Tensions escalated in D.C. restaurants between owners and employees this summer over Initiative 77, a proposal to raise the minimum wage for tipped workers, after the initiative passed in D.C.’s primary election last June.
This proposal raised contentious issues about wage fairness and the economics of the restaurant industry, but the initiative would likely do more harm than good—undermining the restaurant industry in the District and hurting employees over time.
Initiative 77 would phase out the lower minimum wage for tipped professions, including bartenders, nail stylists, barbers, bellhops, delivery drivers and restaurant wait staff, currently paid $3.89 per hour. The tipped minimum wage would match the non-tipped minimum salary of $15 per hour by 2026. Implementation of the initiative would bring D.C.’s tipped professionals to the same minimum wage standard set by a number of states, including California, Oregon, Washington, Alaska, Nevada, Montana, and Minnesota.
One advocacy group, Restaurant Opportunities Centers (ROC), a national organization that works to improve wages and working conditions for restaurant workers, campaigned to get the initiative on the ballot this summer.The group One Fair Wage argued that the tipped wage makes incomes too unreliable and that workers should not be dependent on the generosity of strangers. Although ROC is not against the act of tipping, the group says the two-tiered wage system is inherently discriminatory toward women because tipping exposes women to sexual harassment from customers and their coworkers. According to ROC, professions in areas that have a tipped minimum wage are twice as likely to experience sexual harassment than those professions that do not.
Callie, a waitress at Comet Ping-Pong in D.C. who asked that her last name not be used, has gone back and forth on whether she supports Initiative 77. Because gentrification constantly raises the cost of living in in D.C., she views Initiative 77 as a way to help “restaurants that are not high-end, as they would benefit more.” On the contrary, Callie added, “Most of the servers I know and interact with on a daily basis work in wealthier areas, and did not support the measure.”
Although it could be argued that Initiative 77 provides salary equality, evidence indicates that the proposal would be detrimental to the restaurant industry. Owners of more than 100 local restaurants and bars, including Comet Ping-Pong, signed a letter asking D.C. residents to vote “no” on Initiative 77. Their campaign joined other anti-Initiative 77 campaigns including the Save Our Tips effort from the Restaurant Association Metropolitan Washington (RAMW). According to RAMW, the primary backer of the campaign against Initiative 77, D.C.’s servers and bartenders tend to earn between $25 and $40 an hour when their tips are included. In Washington, when tipped workers don’t earn at least $12.50 per hour after tips, employers are legally obligated to make up the difference. That’s why opponents of Initiative 77 have called the referendum a “solution in search of a problem.”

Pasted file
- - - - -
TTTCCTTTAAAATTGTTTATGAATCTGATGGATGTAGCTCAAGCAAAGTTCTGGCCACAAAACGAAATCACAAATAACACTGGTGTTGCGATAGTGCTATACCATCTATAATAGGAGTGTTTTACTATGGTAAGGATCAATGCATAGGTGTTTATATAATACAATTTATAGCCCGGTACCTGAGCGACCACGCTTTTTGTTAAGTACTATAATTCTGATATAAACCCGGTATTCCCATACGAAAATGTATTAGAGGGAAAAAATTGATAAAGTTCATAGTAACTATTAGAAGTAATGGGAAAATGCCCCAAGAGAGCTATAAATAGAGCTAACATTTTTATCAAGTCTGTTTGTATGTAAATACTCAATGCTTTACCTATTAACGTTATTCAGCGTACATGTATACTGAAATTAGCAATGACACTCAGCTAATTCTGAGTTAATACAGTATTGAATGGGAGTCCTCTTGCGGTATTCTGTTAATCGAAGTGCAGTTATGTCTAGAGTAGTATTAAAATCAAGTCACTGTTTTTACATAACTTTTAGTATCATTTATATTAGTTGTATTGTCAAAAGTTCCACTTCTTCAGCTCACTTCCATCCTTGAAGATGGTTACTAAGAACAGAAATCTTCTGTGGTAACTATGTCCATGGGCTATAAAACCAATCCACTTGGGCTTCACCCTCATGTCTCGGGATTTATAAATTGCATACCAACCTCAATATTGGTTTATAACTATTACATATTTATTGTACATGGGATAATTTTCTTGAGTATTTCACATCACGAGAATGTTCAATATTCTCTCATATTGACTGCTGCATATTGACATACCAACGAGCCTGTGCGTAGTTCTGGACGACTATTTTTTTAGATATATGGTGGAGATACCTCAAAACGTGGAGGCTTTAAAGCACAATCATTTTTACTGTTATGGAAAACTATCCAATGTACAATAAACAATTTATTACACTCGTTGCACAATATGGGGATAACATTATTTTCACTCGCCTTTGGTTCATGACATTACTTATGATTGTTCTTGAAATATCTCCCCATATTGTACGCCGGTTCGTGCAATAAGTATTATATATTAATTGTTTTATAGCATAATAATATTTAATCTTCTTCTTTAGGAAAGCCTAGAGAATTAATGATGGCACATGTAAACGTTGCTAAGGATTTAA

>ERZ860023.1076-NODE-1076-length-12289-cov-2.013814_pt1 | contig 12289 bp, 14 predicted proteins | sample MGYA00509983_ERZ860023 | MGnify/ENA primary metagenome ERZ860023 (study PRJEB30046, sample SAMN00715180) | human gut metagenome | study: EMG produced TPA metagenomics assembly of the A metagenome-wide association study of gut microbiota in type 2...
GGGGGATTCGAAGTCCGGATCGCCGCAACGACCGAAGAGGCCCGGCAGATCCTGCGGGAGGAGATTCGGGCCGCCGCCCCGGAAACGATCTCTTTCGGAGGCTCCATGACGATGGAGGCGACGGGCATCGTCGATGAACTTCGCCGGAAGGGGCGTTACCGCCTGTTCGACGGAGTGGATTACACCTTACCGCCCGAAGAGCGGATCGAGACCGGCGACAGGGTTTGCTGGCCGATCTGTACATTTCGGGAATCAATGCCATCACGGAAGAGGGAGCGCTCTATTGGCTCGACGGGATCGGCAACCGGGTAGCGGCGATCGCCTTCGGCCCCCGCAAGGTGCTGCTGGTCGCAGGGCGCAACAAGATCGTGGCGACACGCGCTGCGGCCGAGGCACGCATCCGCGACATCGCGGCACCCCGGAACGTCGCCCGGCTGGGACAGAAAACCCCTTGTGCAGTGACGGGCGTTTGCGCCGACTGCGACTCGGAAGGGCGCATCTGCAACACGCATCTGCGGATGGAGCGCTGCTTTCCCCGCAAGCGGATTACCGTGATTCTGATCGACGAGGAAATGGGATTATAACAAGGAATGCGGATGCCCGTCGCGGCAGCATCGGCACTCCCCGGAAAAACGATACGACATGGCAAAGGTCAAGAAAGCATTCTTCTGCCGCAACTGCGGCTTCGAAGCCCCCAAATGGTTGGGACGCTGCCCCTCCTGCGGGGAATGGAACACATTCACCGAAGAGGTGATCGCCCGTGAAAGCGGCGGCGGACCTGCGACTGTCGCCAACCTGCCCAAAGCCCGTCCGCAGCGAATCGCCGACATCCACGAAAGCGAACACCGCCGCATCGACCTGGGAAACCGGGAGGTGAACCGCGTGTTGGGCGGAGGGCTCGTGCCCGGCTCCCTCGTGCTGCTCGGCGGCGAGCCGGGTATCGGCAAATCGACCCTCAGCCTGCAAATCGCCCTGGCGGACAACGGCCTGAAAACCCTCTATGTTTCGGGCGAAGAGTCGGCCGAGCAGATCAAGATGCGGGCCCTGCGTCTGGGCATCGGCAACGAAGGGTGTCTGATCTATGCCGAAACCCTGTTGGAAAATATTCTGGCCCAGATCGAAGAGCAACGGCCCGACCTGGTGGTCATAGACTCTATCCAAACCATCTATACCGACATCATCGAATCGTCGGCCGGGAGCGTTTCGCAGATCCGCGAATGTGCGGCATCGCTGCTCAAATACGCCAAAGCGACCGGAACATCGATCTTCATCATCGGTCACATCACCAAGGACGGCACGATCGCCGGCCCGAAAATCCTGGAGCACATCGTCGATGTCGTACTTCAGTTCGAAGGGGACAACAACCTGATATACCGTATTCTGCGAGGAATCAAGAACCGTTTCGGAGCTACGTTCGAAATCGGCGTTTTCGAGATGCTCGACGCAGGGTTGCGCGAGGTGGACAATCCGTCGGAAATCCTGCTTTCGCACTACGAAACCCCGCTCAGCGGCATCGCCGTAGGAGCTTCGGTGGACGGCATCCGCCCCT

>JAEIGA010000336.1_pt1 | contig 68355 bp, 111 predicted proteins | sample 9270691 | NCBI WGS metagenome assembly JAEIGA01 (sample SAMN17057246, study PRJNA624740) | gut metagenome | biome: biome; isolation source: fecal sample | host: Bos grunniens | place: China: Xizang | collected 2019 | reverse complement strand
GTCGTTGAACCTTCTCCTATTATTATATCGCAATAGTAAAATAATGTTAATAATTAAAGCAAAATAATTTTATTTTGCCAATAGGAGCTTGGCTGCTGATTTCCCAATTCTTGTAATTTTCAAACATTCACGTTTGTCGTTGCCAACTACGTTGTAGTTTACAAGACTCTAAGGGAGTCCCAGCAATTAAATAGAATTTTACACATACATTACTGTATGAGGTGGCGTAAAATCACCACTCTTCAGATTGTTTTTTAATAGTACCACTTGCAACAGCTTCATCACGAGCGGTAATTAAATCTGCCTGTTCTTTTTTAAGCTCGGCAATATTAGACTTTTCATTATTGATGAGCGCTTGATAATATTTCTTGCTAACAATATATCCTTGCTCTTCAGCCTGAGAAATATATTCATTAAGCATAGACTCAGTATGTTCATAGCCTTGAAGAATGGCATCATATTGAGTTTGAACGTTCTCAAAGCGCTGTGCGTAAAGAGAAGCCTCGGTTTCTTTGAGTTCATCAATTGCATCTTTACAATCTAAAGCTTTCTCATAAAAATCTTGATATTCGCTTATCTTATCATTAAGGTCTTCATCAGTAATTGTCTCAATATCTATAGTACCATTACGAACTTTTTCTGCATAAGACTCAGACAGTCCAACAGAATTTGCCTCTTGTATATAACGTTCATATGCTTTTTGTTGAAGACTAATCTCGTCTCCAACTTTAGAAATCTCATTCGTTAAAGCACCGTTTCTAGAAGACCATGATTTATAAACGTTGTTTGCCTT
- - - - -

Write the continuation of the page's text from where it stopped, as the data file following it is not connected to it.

Anti-Initiative 77 organizations also cite studies demonstrating that removing the lowered minimum wage for tipped employees would decrease profits for restaurants and cause them to increase prices. These studies also show that restaurants are more likely to lay off staff because they can’t afford to pay the full minimum wage. For these reasons, many tipped workers were rightly opposed to Initiative 77, because they would be more likely to lose their jobs if it went into effect.
ROC argues that implementing Initiative 77 would help workers at chain restaurants like Denny’s, IHOP and Applebee’s. The problem, though, is that only four out of nearly 2,000 eating and drinking establishments in D.C. are national chain restaurants and bars. In D.C., 96 percent of full-service restaurants and bars are independently owned.
In 2015, legislators from New York increased the minimum wage for all tipped workers by 50 percent. To adapt to the rise in labor costs, the state’s restaurants and bars were forced to raise prices, cut staff, or close their doors. The following year, the Census Bureau data confirmed that more than 500 New York restaurants closed in the wake of the policy after years of considerable restaurant growth. One similar study in Seattle found that, while the salary of low-wage tipped employees increased, employers reduced hours, resulting in an average loss of $125 per month. The report also estimated the new law resulted in 5,000 fewer jobs.
José Andrés, an internationally-recognized chef who owns ten restaurants in D.C., is an outspoken critic of Initiative 77. His company, ThinkFoodGroup, published a statement in May of this year urging voters to vote no on Initiative 77, stating that “Initiative 77 is attempting to solve the wrong problem.”
ThinkFoodGroup also argued that “increasing the tipped minimum wage will only make the current wage disparity more extreme and place downward pressure on small business margins.”
In October, the D.C. City Council approved, with an 8 to 5 vote, a 90-day emergency legislation repealing Initiative 77, supporting restaurants that were worried about the financial effects of Initiative 77. Mayor Muriel Bowser plans to sign the repeal, which would keep D.C.’s tipped minimum wage constant at $3.89 per hour. It also preserves concepts from Initiative 77, including provisions to address wage theft and sexual harassment in the restaurant industry.
Regarding Initiative 77’s repeal,the D.C. City Council made the correct decision as restaurants lean on tipped minimum wage to avoid paying their employees such high salaries out of the owners’ pockets. Initiative 77 hinders the growth of Initiative 77 in this rapidly growing city.
By: Will Olsen’21